As the mom of a relatively recent homeschooler, Chalkbeat’s February 17, 2022, post entitled, Home schooling nearly doubled in NYC since pandemic’s start, instantly caught my eye. They reported that:
This school year, roughly 14,800 children across the five boroughs have opted to learn outside of school walls, according to internal education department data obtained by Chalkbeat. That number jumped by nearly 7,000 — or 88% — since the pandemic hit with the biggest gain occurring this school year, as more than 4,000 new students registered to home-school. The largest increases were in districts with higher shares of low-income students…. Some may have been unhappy with what they saw when their children were in online classes last year, and families of color, in particular, may have been upset witnessing firsthand curriculum that wasn’t culturally responsive. For others, it was a trust issue: They felt their children were safer at home because of COVID fears or other school-related violence.
The post profiled several families, but the one that hit a nerve with me most was:
Seventeen-year-old Jonica Jenkins this week returned to finish her senior year at Frederick Douglass Academy II after spending these past several months as a home-school student, learning from her family’s Harlem apartment.
Jenkins’ mother Johndca Spencer had wanted to home-school her three children years prior to the pandemic, but was too busy running a home cleaning business. When that business fell apart after the pandemic shut down many parts of New York City, Spencer reevaluated.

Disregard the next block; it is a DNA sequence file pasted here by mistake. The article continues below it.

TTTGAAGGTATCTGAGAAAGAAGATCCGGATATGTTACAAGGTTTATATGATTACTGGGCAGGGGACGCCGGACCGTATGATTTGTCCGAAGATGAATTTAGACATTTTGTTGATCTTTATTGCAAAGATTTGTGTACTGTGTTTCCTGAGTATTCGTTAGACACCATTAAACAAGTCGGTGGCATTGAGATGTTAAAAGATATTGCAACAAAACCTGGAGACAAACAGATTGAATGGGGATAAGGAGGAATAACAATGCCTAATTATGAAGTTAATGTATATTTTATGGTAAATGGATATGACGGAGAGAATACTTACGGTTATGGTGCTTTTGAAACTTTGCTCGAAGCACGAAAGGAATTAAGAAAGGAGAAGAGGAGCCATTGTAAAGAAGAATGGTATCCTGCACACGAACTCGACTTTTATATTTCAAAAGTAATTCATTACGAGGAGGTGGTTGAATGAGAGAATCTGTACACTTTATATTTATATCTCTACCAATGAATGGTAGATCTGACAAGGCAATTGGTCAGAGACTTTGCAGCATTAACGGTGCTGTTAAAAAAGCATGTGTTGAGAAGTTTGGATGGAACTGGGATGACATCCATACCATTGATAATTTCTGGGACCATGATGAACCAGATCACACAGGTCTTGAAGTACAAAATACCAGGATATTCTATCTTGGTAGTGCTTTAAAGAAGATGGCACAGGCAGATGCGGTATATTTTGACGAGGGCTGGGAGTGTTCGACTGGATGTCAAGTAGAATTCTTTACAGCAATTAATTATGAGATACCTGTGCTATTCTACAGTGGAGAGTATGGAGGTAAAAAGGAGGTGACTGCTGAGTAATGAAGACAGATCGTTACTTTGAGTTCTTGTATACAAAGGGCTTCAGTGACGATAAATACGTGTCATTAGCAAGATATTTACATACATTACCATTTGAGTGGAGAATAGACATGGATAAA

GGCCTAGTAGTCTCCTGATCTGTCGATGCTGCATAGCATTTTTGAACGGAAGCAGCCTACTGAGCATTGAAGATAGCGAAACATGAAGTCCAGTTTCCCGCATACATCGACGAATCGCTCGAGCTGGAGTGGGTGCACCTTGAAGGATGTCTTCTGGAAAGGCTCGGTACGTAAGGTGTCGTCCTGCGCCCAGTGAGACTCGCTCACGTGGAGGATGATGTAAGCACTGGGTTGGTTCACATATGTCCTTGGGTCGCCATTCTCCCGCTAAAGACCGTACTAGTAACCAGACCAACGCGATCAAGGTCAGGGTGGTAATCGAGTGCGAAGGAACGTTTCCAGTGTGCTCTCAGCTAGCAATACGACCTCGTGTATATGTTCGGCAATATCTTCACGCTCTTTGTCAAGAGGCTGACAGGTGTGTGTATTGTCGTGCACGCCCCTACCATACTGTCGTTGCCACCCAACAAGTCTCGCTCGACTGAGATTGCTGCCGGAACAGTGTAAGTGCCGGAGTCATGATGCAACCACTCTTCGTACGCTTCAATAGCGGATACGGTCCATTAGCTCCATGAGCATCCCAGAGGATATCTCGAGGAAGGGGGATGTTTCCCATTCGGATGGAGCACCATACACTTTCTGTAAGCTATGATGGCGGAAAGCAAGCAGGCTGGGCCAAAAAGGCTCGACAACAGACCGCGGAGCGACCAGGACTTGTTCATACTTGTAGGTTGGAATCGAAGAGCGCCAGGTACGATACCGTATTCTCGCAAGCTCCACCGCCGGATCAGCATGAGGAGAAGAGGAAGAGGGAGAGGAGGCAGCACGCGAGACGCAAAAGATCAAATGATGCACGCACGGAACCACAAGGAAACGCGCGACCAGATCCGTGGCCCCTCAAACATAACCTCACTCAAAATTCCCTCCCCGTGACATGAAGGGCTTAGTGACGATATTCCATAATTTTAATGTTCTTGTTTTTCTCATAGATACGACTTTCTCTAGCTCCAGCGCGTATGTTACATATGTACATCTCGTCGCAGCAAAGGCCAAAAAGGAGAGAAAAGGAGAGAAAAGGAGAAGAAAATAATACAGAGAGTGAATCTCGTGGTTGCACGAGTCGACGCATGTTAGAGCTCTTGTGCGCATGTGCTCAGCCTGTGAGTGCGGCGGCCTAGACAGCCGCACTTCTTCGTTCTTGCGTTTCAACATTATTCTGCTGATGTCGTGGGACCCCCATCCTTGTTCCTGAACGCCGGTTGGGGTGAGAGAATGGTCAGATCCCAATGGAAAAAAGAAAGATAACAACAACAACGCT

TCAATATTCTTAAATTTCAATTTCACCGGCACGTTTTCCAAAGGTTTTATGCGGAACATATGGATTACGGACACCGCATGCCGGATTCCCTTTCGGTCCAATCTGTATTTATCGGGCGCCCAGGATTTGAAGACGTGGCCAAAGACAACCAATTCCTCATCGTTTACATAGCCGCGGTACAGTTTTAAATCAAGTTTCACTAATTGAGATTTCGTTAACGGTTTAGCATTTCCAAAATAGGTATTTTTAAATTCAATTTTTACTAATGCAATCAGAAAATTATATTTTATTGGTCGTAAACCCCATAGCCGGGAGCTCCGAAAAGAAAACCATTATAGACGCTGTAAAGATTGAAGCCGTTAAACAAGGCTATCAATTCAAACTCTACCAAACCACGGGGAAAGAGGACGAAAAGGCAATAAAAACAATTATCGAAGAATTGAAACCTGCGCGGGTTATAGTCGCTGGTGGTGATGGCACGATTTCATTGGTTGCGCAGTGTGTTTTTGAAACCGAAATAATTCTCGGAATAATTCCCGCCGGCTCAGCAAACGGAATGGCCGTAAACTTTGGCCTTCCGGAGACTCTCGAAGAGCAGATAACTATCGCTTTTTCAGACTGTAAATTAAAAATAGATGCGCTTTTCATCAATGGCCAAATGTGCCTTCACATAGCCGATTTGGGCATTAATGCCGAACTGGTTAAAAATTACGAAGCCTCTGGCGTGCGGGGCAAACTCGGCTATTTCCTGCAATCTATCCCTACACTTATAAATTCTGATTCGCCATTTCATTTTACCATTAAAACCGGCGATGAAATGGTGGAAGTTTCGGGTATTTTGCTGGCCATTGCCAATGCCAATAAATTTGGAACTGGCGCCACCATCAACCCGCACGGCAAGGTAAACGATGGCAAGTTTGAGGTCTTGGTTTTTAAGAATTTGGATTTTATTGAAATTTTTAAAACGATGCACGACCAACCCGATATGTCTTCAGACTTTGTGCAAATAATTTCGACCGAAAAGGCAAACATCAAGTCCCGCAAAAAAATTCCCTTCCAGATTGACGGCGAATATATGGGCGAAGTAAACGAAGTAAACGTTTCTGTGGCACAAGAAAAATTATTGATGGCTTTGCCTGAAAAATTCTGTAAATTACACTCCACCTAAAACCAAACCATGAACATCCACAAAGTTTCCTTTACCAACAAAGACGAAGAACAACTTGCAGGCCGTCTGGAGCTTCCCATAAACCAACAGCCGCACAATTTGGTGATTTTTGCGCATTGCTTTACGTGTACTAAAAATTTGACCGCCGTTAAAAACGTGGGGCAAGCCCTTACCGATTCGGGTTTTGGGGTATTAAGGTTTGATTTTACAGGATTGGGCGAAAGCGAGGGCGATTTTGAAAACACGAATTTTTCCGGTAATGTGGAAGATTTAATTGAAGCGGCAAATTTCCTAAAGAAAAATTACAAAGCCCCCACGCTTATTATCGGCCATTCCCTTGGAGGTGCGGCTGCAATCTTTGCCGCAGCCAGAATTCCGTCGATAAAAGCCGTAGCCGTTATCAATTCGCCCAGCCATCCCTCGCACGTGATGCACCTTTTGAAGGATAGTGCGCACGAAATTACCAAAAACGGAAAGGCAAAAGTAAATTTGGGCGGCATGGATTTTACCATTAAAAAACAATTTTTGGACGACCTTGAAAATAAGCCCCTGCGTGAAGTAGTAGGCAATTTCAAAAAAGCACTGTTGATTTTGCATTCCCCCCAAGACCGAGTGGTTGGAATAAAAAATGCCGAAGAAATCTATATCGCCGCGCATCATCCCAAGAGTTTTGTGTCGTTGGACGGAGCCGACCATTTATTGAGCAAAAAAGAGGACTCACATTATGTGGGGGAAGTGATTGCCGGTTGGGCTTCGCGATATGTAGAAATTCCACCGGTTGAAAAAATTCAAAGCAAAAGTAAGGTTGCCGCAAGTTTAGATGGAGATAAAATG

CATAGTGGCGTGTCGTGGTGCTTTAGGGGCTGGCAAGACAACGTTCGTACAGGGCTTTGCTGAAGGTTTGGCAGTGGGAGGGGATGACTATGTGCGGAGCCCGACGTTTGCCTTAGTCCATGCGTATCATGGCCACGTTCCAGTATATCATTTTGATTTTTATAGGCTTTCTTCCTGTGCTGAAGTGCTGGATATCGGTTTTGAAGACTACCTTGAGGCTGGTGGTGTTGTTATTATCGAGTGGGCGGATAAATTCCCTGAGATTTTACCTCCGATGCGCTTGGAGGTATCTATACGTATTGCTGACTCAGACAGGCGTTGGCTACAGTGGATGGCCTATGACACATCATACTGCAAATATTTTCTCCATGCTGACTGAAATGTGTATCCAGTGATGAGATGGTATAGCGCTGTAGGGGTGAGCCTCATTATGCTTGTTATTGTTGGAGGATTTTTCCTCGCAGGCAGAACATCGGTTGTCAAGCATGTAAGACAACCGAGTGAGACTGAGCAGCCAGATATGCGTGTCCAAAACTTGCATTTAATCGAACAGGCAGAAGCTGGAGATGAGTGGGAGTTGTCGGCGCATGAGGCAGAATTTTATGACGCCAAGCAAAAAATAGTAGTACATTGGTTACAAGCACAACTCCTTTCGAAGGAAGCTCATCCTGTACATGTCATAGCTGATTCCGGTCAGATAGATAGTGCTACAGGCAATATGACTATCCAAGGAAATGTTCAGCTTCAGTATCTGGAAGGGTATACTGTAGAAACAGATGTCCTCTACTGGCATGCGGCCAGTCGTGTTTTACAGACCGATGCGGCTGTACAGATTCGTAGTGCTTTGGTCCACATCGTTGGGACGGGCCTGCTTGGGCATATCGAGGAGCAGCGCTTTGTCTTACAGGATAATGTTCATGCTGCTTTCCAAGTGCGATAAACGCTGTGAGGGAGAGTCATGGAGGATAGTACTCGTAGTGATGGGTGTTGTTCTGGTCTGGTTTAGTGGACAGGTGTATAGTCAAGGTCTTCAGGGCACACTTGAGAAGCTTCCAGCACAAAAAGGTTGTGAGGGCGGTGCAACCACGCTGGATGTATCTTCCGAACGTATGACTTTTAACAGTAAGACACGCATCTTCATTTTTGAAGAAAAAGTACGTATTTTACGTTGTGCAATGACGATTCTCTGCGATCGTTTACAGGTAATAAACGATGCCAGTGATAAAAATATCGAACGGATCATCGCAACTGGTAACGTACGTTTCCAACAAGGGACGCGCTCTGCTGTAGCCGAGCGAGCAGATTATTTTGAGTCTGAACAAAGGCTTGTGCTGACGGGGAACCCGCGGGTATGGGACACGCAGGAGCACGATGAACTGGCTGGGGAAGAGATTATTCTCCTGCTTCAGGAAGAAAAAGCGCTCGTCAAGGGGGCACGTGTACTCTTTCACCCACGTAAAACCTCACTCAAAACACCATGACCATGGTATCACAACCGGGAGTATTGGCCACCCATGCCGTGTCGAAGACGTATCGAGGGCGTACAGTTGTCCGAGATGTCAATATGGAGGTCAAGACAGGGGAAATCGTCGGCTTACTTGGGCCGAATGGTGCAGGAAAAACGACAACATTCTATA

The main reason for the return to a traditional school: Spencer didn’t know how colleges would accept her daughter’s home-school diploma, and she worried it wouldn’t carry as much weight as a Regents diploma from a brick-and-mortar school.
Spencer wasn’t sure how to find out the answers to her questions.
“How can you prove you graduated — just because your mom said you’re done?” Spencer said. “Basically I was on my own with that. The red tape surrounding that for this state was too much to navigate, especially when you’re not getting any assistance … There’s not enough resources and not enough help, and I just didn’t know how to access it.”
Without finding a community of families with high school seniors, Spencer felt ill-equipped to navigate her daughter’s graduation.
My son, Gregory Wickham, convinced me to let him homeschool starting with fall of 2020. My key stipulation was that he do all the paperwork himself. He has been blogging his journey, here. Both of us have received so many questions about the ins and outs of homeschooling similar to those posed by the mom above, that I asked Gregory to put together everything a new homeschooling family would need to know.
Here is Gregory’s end to end resource overview:
If you wish to homeschool yourself, you will need to use a variety of different resources to navigate the process. You might not know which resources to use, or which ones exist, so I will explain the ones I used.
- Deciding to Homeschool
Firstly, before you decide to homeschool, read The Teenage Liberation Handbook. It provides an essential overview of homeschooling and unschooling, and will introduce you to options you had most likely never considered. It will help you contextualize homeschooling as a framework for life instead of a replacement for school. Every teenager who wants to carve their own educational path will find something useful in The Teenage Liberation Handbook.